I never thought I’d write a poem about the sea much less write one and get it published but Holy Frogfish! my poem, ‘Watching a Clown Frogfish Feed’ has been chosen for publication in the ALONG THE SHORE ANTHOLOGY by Lost Tower Publications, forthcoming in April 2017!
Holy Leaves! My poem “Children at Play in Beaumont Park, 1934” will be part of The Poetry Leaves Project Exhibition May 2-31, 2017 and will also be published in the Poetry Leaves bound volume. If you happen to be in Michigan nearby Waterford Township this May, check it out—and take some photos for me.
What a terrific gift to receive on New Year’s Day 2017! Two of my poems were published in The Found Poetry Review, Issue 10. It’s an outstanding issue!
I’m so honored to have one of my poems included in the inaugural issue of WOUNWAPI, A Journal of Oglala Lakota College in South Dakota as an Okhólaya (friend) of the community. Thank you Céline Demol (and William Wordsworth!) for providing the inspiration for this poem
Good afternoon Sunday! I just thought this was the coolest thing! Watch the video and see if you agree.
Special Topic: Christianity and the Literature of the Vikings (Spring 2017)
DEADLINE: October 15, 2016
Intégrité: A Journal of Faith and Learning (Missouri Baptist University)
Intégrité is a scholarly journal published biannually by the Faith and Learning Committee and the Humanities Division at Missouri Baptist University in St. Louis, Missouri. Published both online (www.mobap.edu/integrite) and in print, it welcomes essays for a special issue (Spring 2017) on “Christianity and the Literature of the Vikings.” Essays may explore the intersection of the Christian faith and Old Norse literature. As a faith and learning journal, Intégrité also invites pedagogical essays that address teaching Old Norse literature at faith-based institutions of higher learning.
Some possible topics include:
CF• The consequences and quality of Iceland’s national conversion to Christianity in 1000 A.C.E. and its treatment in the Icelandic Family Sagas (Íslendingasögur)
• Christianity and the supernatural in any saga genre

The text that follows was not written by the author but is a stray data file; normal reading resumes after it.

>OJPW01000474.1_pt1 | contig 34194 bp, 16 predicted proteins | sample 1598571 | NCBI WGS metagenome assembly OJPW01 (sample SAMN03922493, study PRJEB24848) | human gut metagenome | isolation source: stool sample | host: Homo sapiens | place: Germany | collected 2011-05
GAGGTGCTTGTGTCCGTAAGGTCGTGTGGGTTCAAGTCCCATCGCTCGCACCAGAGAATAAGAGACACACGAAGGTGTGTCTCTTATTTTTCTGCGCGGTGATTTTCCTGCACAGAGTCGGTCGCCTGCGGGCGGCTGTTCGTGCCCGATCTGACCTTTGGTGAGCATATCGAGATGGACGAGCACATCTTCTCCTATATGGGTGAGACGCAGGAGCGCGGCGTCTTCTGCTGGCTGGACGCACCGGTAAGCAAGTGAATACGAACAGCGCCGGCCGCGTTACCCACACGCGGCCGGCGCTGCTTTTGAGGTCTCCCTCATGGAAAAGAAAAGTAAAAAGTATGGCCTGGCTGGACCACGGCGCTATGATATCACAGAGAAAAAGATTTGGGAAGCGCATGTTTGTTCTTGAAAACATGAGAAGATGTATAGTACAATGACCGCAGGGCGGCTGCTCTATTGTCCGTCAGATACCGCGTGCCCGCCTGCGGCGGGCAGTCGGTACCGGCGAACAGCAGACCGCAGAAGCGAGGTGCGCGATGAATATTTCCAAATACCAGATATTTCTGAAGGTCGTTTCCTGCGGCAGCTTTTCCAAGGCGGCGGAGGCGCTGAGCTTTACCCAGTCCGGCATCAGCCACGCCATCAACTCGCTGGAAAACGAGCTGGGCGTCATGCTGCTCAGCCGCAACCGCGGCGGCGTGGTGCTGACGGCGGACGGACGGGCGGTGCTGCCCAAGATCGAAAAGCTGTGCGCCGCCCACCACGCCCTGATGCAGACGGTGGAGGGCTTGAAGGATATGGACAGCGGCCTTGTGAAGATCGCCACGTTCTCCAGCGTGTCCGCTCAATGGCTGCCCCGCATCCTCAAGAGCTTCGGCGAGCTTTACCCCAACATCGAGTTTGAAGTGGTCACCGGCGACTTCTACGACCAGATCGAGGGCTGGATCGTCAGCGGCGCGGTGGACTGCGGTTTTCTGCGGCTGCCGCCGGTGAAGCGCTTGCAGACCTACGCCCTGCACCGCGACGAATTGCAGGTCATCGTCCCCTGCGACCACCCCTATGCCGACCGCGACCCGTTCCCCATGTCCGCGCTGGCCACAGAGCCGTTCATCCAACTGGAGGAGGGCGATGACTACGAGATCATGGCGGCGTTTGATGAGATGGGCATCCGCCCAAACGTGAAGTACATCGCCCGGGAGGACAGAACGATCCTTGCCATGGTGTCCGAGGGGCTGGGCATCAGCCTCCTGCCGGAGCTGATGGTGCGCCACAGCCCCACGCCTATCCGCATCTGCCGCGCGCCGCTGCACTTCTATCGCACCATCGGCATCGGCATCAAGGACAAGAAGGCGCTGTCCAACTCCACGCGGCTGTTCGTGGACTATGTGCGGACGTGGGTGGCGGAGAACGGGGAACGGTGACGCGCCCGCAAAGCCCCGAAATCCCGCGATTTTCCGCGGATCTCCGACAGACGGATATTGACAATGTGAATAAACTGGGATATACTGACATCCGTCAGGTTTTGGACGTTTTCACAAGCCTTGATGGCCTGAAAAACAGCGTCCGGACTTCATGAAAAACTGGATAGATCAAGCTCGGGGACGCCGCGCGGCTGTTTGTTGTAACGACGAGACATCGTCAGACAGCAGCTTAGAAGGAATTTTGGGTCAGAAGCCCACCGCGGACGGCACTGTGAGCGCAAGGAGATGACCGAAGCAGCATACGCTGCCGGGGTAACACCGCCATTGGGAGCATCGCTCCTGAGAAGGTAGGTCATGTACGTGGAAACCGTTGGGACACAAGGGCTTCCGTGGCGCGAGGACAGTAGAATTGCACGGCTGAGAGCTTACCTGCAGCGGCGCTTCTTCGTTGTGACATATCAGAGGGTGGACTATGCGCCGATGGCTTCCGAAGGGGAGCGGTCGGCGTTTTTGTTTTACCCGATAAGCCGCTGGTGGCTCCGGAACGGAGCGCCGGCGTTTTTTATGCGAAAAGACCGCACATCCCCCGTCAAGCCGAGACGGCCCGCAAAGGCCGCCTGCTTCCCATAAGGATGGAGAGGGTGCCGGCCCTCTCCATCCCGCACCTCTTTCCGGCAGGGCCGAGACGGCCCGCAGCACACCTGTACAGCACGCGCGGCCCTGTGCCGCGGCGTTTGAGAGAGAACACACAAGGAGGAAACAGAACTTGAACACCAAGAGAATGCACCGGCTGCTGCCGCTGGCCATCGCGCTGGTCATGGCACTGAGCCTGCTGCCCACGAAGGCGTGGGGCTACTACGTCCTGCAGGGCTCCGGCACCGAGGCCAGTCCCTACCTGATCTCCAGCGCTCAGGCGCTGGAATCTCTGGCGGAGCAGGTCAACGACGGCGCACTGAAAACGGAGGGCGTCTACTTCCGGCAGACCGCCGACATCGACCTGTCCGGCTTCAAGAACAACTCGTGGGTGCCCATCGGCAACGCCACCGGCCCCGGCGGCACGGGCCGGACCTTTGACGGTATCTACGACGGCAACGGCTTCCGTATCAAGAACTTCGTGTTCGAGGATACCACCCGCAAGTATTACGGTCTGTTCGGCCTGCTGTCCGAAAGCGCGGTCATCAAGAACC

• The influence of Christianity on the writings of Icelandic historian and poet Snorri Sturluson
• The relationship between Christianity and Old Norse paganism
• Christianity and the medieval Icelandic legal system
• Medieval Icelandic devotional texts
• The value of Old Norse for literary study in faith-based institutions of higher learning
For this issue the journal also welcomes reviews of scholarly books published since 2010 that explore topics related to Christianity, literature, and pedagogy.
Essays should be 10-25 pages in length, and book reviews should be 5-8 pages. For citation style, refer to the current edition of the MLA Handbook for Writers of Research Papers. Articles should include in-text citations in parentheses, a list of endnotes (if applicable), and an alphabetical listing of works cited at the end. Proposals and abstracts may be submitted until October 15, 2016. Essays are due no later than March 1, 2017. Please send submissions as Word attachments.
Matthew Bardowell, Ph.D.
Assistant Professor of English
Missouri Baptist University
St. Louis, MO 63141
Hunting for the Animal Subject in Anglo-Saxon England: a Roundtable (Kalamazoo 2017):
52nd International Congress on Medieval Studies – Kalamazoo, MI – May 11-14, 2017
A recent trend in medieval studies and the humanities at large has been a “turn” to the animal. While medievalists have long been interested in bestiaries, beast epics, and other texts populated with nonhumans, the research that is produced is inevitably concerned with what those works say about human culture rather than what they can reveal about perceptions of animals as animals. The field of animal studies (alternatively known as critical animal theory), in contrast, focuses on how humans have sought to differentiate themselves from nonhuman animals and how this perceived seperation has determined the human treatment of and responses to nonhumans. Animal studies seeks to critique the past and present mistreatment of nonhumans but also to envision an affirmative and ethical form of response to the animal, to move beyond the hierarchical, Cartesian (and Augustinian) dualism that to date has largely defined the human-animal relationship.
While Jeffrey Jerome Cohen, Susan Crane, and Karl Steel have recently brought such concerns to bear on medieval literature in invaluable studies, the focus of their work is usually on the later Middle Ages. This roundtable discussion will thus take as its focus human-animal interactions in the literary and material culture of Anglo-Saxon England. Presenters will be invited to discuss, in a 10-minute talk, an animal-related question in their own research and to reflect on their methods for understanding how animals were perceived by the Anglo-Saxons. Given the limited corpus of written texts that survive from Anglo-Saxon England, the question of the animal in this period is by necessity a multidisciplinary one, and specialists in fields as varied as philology, literary criticism, philosophy, art history, and archaeology are welcome.
Please submit an abstract (preferably 300 words or less) as well as a completed Participant Information Form (found here: https://wmich.edu/medievalcongress/submissions) to Matt Spears (email@example.com) no later than September 15, 2016.